This section is easy hiking, although it isn’t accessible to strollers and wheelchairs. Once at the pool, you walk a lollipop loop that takes you under the limestone overhang and behind the waterfall. As you emerge from the grotto, ferns and moss accompany you on the transition to more reliable sunlight. From there, the pebble beach awaits you, perfect for picnicking and enjoying the view.
A word of warning — watch out for snakes where the pool drains into Hamilton Creek!
If you head right from the parking lot, you’ll be on the River Trail. This 0.7-mile point-to-point path follows the Hamilton Creek as it flows toward the Pedernales River.
The trail surface is packed dirt and rock, besides the few points where it puddles. The vegetation and wildlife have recovered since the preserve was established, and now creek access is strictly limited. You’ll still find several white-stringed sections leading hikers to the creek.
The waypoint ‘Window Rock’ refers to a gap in a pile of boulders, framing a small waterfall on the opposite side.
The stream bed is sheltered by canyon walls, providing for cool temperatures. It’s also far less trafficked than the Pool Loop. A shaded bench awaits intrepid hikers at the hike’s end.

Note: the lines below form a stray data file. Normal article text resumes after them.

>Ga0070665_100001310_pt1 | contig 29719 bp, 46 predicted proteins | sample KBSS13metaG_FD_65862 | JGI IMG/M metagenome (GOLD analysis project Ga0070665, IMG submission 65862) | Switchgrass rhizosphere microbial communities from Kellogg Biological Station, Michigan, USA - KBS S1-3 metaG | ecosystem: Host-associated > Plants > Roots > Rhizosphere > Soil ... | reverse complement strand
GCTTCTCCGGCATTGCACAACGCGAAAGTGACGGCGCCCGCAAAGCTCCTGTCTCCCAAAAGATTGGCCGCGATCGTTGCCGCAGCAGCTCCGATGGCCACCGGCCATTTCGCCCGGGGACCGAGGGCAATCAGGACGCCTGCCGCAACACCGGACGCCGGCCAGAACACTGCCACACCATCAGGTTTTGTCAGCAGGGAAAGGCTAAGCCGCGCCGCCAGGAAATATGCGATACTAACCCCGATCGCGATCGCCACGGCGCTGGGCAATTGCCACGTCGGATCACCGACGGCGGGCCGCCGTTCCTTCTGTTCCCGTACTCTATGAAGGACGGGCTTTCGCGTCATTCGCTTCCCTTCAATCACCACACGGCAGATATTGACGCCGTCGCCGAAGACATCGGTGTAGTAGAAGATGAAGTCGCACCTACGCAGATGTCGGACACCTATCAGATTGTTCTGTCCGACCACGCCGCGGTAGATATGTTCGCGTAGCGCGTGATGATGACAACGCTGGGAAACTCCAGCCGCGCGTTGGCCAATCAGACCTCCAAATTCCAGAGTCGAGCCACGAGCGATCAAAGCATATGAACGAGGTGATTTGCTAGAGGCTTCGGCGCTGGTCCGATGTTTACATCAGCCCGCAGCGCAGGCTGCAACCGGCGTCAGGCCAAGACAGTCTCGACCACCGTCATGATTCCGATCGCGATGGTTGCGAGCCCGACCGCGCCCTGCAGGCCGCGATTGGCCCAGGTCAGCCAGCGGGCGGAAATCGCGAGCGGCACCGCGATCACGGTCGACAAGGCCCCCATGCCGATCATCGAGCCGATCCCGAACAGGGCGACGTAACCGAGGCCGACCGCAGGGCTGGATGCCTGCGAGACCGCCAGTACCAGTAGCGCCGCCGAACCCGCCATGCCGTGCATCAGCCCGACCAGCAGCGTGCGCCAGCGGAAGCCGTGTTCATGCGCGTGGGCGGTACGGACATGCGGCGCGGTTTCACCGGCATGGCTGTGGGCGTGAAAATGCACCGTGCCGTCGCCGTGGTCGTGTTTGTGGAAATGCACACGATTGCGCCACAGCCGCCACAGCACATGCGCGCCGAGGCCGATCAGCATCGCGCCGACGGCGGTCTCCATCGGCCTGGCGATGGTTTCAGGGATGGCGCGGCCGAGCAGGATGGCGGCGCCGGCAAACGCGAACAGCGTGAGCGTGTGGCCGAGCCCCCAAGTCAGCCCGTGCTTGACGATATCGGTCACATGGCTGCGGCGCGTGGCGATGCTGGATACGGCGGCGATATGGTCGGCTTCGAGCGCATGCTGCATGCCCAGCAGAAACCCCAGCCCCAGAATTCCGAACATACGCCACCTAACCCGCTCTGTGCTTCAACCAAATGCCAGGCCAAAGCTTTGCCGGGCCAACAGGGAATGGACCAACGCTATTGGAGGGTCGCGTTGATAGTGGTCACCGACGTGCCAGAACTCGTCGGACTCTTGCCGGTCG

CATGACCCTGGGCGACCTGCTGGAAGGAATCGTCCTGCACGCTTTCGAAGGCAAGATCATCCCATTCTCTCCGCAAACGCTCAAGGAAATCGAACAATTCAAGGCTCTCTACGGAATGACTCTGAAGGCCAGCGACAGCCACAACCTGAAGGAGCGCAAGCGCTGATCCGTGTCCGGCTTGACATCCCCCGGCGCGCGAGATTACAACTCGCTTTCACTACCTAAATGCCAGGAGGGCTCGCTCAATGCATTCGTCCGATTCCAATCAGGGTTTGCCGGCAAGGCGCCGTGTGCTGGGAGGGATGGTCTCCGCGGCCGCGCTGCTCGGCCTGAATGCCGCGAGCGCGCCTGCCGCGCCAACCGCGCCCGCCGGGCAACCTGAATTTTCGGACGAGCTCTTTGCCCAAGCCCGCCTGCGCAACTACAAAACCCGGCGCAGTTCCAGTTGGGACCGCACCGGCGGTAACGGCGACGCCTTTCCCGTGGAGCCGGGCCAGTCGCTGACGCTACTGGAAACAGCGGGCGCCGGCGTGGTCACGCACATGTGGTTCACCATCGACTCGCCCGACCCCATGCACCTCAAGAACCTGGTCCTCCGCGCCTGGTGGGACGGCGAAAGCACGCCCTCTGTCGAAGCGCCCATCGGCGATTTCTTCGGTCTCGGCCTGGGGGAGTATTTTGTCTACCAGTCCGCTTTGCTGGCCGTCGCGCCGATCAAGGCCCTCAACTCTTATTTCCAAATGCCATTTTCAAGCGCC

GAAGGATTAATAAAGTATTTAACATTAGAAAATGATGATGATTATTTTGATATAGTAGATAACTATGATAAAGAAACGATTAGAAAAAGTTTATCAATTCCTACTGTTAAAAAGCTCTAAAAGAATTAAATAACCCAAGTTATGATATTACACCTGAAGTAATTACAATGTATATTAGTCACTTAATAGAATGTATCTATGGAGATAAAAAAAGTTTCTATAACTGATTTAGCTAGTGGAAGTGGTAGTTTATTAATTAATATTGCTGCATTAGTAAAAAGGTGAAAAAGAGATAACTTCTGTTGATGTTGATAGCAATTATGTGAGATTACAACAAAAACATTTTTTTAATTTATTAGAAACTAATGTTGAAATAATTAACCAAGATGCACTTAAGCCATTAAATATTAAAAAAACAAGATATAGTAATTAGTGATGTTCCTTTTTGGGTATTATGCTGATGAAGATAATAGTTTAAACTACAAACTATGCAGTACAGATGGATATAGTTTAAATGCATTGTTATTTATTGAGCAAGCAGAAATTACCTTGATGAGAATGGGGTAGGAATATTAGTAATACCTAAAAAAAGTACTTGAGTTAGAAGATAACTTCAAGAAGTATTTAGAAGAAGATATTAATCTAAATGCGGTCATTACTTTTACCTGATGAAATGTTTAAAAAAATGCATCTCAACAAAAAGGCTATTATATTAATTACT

The surrounding area is home to several other top-rated hikes. Across the Pedernales River is the 0.7-mile out-and-back Westcave Preserve Trail, with similar upland views to the Hamilton Pool Reserve. There’s a grotto here too.
Reimers Ranch Park, part of the same land parcel as the Hamilton Pool Preserve, has a number of riverside trails.
In normal times, free guided hikes are given on Saturdays at 10 a.m., March through October. They’re included in the park entrance fee and limited to 20 people, on a first-come basis.
At the time of this writing, they’ve been suspended until further notice due to COVID concerns.
What to Know Before You Go
- Make sure you have a reservation before heading to the preserve. Due to conservation concerns, people who show up without reservations will be turned away.
- Fewer reservations are being issued at the time of writing due to COVID concerns. In addition, the reservation system is only taking bookings for the current month, as the preserve navigates changing pandemic restrictions.
- You can pay online or when you show up, but bring cash for the latter. Credit and debit cards are not accepted.
- Check-in may take up to 45 minutes, so come early.